another deep breath.  He repeated, �We�re pages.�  Looking up at Cenni, 
meeting the knight�s gray eyes, he said, very solemnly, �I will talk to Rory 
and Megan.  You can count on us.�

Sir Cenni nodded, and clasped the boy�s shoulder.  �I trust you, and I trust 
your choice in friends.  That�s why I came to you first.�

His cloak swirling, he turned and strode back toward the High Table.  Brian 
hastened to his friends to explain this exciting news, which resulted in a 
mad dash to the kitchens to assemble the necessary victuals.  It wasn�t very 
long into this task before the weight of what was really going on hit them 
fully, and they all stopped and looked at one another.

Brian voiced it, but they were all thinking: �We�re going to be serving 
Bertram the Bard and spending a lot of time with him this evening.�

�I�m going to spill wine all over him, I just know it,� Rory frowned.  
�Maybe I should serve supper�. No, that could be even worse.�

�Then carry the goblets in,� Megan instructed, but even her voice was 
wavering.

�I�ll break them, I�m sure,� Rory responded pessimistically, but he did 
assemble several goblets on a tray, thinking even to put them bottom-up to 
lessen their chance of falling.

Brian and Megan exchanged a glance over the counter-space.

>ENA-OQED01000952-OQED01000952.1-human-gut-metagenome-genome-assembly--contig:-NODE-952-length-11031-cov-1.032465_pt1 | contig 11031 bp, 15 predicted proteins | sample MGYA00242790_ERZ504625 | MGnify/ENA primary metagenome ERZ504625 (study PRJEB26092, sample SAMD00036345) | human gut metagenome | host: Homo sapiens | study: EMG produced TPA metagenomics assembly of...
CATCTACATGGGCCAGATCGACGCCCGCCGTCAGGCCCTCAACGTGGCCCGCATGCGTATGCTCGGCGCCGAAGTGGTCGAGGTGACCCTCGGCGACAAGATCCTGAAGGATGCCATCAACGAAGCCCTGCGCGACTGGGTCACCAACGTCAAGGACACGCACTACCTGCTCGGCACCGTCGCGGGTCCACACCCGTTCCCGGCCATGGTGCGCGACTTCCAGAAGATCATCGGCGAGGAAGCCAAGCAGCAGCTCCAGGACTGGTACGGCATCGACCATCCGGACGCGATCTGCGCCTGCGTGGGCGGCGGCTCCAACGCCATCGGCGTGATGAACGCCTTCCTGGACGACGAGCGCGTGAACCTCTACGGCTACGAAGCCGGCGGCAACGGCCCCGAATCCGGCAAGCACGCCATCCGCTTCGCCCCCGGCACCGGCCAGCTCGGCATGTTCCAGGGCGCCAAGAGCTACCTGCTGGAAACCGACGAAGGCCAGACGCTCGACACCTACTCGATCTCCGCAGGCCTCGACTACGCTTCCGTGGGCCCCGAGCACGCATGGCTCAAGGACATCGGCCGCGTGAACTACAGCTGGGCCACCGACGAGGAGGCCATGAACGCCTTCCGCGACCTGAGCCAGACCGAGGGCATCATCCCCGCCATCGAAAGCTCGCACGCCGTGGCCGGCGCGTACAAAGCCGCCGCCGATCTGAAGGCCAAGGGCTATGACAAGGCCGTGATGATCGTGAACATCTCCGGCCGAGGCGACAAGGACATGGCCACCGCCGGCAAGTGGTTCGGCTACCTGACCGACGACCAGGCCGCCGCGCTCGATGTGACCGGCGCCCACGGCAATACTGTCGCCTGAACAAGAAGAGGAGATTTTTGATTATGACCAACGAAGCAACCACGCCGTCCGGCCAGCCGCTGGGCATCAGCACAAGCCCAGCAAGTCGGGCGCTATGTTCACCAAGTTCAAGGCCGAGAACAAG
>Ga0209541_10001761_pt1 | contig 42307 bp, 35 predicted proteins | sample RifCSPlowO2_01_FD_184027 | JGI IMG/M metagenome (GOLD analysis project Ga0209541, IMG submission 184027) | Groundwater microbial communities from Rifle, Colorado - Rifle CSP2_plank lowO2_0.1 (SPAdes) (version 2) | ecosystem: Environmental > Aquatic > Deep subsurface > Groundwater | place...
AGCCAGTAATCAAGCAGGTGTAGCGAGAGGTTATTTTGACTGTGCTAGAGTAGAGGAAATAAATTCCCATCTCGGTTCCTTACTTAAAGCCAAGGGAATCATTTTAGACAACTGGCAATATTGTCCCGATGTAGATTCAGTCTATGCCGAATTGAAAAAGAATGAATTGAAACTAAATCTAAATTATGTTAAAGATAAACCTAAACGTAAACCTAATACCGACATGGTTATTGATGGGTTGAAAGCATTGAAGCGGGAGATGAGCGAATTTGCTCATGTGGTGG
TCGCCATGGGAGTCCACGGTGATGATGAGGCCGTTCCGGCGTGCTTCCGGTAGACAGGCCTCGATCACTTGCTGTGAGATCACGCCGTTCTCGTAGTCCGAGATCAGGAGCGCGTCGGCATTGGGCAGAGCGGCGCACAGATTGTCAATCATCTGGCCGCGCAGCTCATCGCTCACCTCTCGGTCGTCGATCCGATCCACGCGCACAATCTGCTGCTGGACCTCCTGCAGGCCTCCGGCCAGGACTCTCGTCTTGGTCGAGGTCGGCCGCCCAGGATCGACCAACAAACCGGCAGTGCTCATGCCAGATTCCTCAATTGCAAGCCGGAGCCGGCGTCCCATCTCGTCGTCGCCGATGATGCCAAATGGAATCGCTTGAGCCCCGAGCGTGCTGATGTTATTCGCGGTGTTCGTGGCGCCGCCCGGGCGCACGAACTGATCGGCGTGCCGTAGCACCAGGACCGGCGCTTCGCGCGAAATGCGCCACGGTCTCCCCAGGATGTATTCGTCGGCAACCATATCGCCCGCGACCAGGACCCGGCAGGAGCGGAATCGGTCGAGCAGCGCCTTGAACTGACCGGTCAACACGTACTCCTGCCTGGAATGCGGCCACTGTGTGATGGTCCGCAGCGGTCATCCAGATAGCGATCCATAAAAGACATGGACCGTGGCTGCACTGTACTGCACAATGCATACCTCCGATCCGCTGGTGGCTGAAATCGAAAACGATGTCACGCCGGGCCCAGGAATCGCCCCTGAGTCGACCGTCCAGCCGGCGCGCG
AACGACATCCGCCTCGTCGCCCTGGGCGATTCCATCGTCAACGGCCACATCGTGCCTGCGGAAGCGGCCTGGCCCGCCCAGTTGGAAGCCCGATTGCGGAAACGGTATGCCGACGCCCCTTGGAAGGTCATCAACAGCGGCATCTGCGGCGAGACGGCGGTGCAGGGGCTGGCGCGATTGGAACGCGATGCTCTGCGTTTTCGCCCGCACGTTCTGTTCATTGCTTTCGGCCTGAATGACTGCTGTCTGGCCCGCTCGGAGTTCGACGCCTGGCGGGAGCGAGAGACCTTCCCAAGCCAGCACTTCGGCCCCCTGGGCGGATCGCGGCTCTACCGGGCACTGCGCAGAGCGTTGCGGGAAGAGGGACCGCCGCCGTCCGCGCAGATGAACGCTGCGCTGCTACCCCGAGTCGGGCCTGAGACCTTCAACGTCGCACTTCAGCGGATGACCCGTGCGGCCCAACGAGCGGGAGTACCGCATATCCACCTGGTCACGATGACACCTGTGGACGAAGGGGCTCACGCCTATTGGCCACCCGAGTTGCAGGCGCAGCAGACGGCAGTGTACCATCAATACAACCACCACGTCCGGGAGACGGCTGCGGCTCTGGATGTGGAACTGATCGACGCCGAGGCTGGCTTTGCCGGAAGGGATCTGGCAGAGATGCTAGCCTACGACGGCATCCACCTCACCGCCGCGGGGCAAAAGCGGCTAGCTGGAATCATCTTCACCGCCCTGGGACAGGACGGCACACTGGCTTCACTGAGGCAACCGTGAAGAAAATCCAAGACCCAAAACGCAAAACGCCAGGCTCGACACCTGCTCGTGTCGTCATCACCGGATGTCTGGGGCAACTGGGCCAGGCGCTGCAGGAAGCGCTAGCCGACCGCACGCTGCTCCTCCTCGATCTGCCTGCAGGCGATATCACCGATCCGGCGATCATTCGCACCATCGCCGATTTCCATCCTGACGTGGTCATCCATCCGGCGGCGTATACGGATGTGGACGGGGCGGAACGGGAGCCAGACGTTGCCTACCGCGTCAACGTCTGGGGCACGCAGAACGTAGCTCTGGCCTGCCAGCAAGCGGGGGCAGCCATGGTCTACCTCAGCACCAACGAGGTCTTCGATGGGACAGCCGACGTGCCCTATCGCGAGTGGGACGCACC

�This is exciting!� she breathed.

�This is scary,� Brian replied.  �Bertram the Bard is a bigger star than we 
realized.  Sir Cenni said so.  He�s like a � uh, emissary.�

�So he�s almost like a really important noble.�  Megan frowned.  �You�re 
right.  I wouldn�t want to make him mad.�

With this mindset, the three nervously made their way to the Duchess�s 
parlor.  This modest affair was lit entirely by kerosene lanterns mounted on 
the walls and the occasional decorative candle strategically placed on a 
table or shelf.  The entire room was paneled in wood, carpeted in plush 
crimson, and its three couches and some dozen chairs were upholstered to 
match.  These chairs were as well-placed as the candles, clustering in 
threes and fours around tables set with coasters.  A large low table 
dominated the room, and a fireplace crowned one end.

Bertram the Bard sat next to the fire, facing the rest of the room as though 
about to give another concert.  He was using a rag to wipe the black and 
white stage make-up from his face, revealing a perfectly normal, boyishly 
handsome visage.  His clothing was plain black; the faerie fire designs 
seemed never to have existed.  He issued a welcoming smile to the three as 
they entered the room.  His drum-boy sat behind him, but away from the fire,